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The plain Mr Jinnah

By Saad Hafiz:

Muhammed Ali Jinnah who founded Pakistan in 1947 was a refined, anglicised and secular Indian Muslim and lawyer. To Indian Muslims he was a man of sterling personal qualities, the Quaid-e-Azam, ‘Great Leader’. To many Indians, Jinnah was an anti-Hindu demagogue and a political shyster, an unyielding humour-less man with a vainglorious nature. To the colonial masters,
Jinnah was a worthy adversary who respected British constitutional and liberal political traditions.

Jinnah has been described as a highly conventional politician, who can take no credit for original political thinking at any point. His ‘-isms’ were nationalism and liberalism. He began his career thinking within an ‘Indian’ framework, in the sense of nationalist opposition to British rule. Later, he renamed India’s Muslim community a ‘nation’ and continued his opposition from a narrower base. His resistance to colonialism, then Hindu majority rule, were both for the sake of liberal values: self-determination and political rights. It is thus entirely possible to read Jinnah in western terms, despite the Muslim label.

Jinnah was not averse to turning to religious elements when he desperately needed anything that would bolster support. His critics have tended to focus on this, ignoring the fact that he was only using religion for political purposes — something we have seen elsewhere as well. Jinnah himself was a frequent target of Islamist criticism for being too secular and not being a strong proponent of Islamic religious laws. Jinnah also wanted a secular state and yet Pakistan became an Islamic state.

Jinnah was also the only Muslim leader to have been able to stand up to the Congress party and the British on a regular basis, asserting Muslim independence from Hindu and British interests and power. This, rather than his western lifestyle, was the point upon which many Muslims focused the most. In a community that had had few powerful and charismatic leaders to whom people could point with pride, Jinnah became a hero.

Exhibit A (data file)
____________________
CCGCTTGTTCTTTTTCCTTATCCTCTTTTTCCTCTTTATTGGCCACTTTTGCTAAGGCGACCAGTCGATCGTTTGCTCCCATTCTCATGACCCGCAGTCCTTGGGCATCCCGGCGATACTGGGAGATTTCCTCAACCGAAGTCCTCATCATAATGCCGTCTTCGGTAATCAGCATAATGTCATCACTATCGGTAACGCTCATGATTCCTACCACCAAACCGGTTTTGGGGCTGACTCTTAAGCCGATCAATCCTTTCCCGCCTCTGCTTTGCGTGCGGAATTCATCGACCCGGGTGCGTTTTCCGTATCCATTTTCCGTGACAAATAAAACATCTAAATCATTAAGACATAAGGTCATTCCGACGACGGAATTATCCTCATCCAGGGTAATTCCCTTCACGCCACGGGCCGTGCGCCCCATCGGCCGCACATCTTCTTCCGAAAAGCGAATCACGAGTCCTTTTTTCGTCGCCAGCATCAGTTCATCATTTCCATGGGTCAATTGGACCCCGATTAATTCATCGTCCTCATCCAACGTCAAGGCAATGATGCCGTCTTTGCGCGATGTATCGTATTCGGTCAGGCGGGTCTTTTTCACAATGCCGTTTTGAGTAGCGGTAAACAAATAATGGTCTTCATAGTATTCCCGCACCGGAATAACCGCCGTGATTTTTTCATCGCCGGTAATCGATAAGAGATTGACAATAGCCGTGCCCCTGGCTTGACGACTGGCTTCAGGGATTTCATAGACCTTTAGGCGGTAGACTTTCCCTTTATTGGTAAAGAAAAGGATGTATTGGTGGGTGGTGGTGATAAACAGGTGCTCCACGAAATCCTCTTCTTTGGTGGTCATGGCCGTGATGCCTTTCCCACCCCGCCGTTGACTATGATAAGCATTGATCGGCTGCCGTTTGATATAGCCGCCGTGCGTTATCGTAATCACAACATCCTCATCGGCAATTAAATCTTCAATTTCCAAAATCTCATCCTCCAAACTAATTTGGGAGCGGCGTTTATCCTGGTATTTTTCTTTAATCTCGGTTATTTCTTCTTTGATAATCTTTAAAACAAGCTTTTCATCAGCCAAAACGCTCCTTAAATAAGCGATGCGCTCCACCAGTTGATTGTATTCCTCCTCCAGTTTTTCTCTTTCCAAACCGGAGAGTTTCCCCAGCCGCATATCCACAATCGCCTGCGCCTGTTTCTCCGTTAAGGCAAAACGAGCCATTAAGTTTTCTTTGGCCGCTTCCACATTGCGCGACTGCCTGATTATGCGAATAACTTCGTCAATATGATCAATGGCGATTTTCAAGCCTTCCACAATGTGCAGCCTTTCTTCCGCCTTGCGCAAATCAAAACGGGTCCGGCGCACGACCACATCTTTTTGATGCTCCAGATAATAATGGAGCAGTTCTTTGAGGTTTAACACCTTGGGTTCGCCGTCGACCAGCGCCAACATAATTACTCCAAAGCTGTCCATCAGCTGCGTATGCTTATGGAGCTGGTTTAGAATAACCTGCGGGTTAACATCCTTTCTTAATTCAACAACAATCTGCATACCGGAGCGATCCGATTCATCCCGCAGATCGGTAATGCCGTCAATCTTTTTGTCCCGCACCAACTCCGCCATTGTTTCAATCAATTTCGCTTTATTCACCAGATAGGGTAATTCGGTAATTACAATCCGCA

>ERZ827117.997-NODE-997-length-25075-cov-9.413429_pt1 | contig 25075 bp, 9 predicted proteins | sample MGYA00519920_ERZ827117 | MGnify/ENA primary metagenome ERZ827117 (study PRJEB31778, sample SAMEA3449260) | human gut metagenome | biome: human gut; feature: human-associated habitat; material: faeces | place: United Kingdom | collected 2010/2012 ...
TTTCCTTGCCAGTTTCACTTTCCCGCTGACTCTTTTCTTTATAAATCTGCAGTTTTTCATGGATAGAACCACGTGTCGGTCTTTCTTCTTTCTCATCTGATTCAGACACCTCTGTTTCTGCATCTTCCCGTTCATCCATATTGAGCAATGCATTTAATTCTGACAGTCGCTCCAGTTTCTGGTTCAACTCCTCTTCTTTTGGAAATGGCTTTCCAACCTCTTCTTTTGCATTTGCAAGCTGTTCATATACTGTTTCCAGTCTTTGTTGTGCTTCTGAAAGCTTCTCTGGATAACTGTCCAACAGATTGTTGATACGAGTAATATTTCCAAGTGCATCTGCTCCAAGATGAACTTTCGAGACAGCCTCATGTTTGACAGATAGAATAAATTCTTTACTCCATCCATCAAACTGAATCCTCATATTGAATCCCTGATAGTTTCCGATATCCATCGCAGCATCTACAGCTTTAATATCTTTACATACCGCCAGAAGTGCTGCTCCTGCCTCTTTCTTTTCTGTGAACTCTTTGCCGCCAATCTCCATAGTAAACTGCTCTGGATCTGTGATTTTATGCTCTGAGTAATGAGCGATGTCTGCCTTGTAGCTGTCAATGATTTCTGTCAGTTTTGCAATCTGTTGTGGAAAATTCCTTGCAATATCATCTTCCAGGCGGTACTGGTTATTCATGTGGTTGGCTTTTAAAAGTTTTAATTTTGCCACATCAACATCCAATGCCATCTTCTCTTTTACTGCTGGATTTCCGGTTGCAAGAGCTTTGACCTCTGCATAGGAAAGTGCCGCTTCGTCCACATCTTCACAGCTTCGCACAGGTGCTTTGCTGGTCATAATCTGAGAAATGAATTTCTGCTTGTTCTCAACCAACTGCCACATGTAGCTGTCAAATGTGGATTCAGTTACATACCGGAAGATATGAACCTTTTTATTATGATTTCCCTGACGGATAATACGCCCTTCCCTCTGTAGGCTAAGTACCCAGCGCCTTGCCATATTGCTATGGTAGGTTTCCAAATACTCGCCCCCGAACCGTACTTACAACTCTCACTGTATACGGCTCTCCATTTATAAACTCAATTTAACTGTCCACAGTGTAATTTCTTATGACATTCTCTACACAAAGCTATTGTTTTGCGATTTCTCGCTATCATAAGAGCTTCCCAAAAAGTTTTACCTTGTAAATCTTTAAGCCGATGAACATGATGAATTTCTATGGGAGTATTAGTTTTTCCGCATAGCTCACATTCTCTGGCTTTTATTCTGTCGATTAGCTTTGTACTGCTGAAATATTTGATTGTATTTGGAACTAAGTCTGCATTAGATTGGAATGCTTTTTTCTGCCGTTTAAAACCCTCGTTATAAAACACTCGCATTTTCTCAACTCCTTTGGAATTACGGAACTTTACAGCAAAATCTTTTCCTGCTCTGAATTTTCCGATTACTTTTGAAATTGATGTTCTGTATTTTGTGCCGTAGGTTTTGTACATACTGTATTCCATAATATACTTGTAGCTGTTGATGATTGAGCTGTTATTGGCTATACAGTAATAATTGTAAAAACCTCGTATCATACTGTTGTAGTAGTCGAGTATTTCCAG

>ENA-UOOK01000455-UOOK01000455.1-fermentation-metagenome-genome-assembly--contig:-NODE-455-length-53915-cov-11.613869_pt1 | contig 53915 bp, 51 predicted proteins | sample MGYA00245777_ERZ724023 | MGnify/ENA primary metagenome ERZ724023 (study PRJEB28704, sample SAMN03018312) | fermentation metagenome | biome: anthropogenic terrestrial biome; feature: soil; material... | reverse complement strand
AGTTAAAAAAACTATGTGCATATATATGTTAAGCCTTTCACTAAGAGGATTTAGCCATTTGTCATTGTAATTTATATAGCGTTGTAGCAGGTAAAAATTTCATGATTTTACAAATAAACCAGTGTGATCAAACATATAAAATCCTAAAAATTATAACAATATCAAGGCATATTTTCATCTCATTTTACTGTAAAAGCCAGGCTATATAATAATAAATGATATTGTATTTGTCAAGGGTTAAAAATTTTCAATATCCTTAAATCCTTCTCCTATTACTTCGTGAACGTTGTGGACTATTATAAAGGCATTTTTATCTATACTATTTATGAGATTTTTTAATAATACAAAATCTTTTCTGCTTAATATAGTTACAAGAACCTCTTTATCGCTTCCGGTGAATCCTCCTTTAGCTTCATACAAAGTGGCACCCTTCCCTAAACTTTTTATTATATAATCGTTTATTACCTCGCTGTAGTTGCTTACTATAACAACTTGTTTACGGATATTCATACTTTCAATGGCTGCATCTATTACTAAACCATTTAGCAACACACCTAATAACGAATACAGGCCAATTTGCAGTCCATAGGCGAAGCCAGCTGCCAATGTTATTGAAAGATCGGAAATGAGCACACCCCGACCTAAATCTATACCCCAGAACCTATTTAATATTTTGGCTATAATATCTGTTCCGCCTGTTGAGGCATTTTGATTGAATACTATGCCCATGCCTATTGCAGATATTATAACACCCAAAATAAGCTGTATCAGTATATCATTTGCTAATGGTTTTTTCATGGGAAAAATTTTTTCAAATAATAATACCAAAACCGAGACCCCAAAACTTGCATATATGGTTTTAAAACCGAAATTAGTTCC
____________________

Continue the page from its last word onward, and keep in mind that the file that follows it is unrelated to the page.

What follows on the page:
Jinnah had made himself the foremost representative of the Muslims by a devotion to what he thought was in the best interest of the Muslims. He had secularist leanings. Jinnah was a sophisticated man who disliked the Hindu and Muslim small-mindedness that produced what some call fanaticism. He did not like holy men or mullahs.

Nationalist and secular in nature, the Jinnah-led All-India Muslim League relied on developing Muslim national consciousness as a means of uniting them against perceived adversaries, the Hindus and the British. The ‘renaissance’ of Indian Muslims was striven for through secular means while the historical basis was constituted at least largely on the basis of religion. This secular/religious ideological contradiction continues to plague Pakistan today.

Jinnah had been asking for Partition ever since 1940 but the Congress had resisted. Then with the country becoming ungovernable, their idea was to get the best India and create the worst possible Pakistan. Jinnah had no choice but to accept the Partition as he had asked for it so often. He wanted a bigger Pakistan but he got a smaller Pakistan and the provinces he got were poor. Therefore, Pakistan was a poor country from the start.

Jinnah had big ideas but he never had the time to resolve them at a local level or in any detail. His vision of Pakistan was that it should not be Hindu-dominated or British-dominated and filled with Muslims. But he made few attempts to define what a Muslim nation was.

The communal approach of the Muslim League under the leadership of Jinnah stoked and contributed to the stark horrors, contention and strife of the Partition.

Once Pakistan got its independence, Jinnah famously stood up and said that it was to be a liberal democracy that would respect the rights of minorities, including Hindus, Christians and Sikhs. Jinnah would not like the Pakistan of today because of the poverty and intolerance.

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